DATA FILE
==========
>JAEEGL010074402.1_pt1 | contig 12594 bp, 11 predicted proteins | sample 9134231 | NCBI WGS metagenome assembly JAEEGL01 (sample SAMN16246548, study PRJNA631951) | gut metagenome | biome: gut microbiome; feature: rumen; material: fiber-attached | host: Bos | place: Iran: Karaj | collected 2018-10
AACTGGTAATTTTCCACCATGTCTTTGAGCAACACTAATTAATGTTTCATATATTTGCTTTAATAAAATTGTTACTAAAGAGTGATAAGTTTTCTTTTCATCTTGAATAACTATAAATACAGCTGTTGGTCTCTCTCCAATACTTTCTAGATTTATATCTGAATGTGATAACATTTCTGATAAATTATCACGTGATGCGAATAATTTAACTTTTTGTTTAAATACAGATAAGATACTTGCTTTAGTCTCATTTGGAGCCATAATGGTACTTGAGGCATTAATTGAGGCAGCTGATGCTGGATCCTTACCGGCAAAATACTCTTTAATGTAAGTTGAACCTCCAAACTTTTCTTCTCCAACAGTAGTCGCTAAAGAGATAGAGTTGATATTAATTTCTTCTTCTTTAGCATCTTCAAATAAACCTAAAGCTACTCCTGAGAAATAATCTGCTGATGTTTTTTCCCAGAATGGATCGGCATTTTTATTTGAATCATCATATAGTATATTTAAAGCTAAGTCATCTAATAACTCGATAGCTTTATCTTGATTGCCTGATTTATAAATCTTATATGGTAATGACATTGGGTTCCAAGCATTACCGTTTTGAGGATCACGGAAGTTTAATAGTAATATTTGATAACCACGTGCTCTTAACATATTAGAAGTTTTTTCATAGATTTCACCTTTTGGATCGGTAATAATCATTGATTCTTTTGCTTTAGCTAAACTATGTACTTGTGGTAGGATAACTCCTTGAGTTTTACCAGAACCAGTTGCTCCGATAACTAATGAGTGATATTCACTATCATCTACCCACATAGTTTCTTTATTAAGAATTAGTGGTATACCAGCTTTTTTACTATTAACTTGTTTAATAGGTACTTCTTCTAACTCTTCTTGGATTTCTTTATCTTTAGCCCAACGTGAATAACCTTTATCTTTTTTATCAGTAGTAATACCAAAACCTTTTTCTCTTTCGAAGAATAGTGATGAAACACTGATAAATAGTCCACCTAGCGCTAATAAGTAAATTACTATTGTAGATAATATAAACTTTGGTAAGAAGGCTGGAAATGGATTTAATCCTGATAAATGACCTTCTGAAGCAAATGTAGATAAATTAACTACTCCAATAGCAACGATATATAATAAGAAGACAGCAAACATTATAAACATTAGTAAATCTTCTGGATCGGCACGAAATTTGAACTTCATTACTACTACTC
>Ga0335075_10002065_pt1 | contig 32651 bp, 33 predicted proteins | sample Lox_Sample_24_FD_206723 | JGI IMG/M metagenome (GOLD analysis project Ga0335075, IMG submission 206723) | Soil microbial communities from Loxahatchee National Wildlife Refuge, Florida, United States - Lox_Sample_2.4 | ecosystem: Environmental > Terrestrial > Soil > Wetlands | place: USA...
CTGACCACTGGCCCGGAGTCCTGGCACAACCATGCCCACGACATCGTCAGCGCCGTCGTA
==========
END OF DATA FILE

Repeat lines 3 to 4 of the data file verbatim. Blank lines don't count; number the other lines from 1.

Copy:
>Ga0335075_10002065_pt1 | contig 32651 bp, 33 predicted proteins | sample Lox_Sample_24_FD_206723 | JGI IMG/M metagenome (GOLD analysis project Ga0335075, IMG submission 206723) | Soil microbial communities from Loxahatchee National Wildlife Refuge, Florida, United States - Lox_Sample_2.4 | ecosystem: Environmental > Terrestrial > Soil > Wetlands | place: USA...
CTGACCACTGGCCCGGAGTCCTGGCACAACCATGCCCACGACATCGTCAGCGCCGTCGTA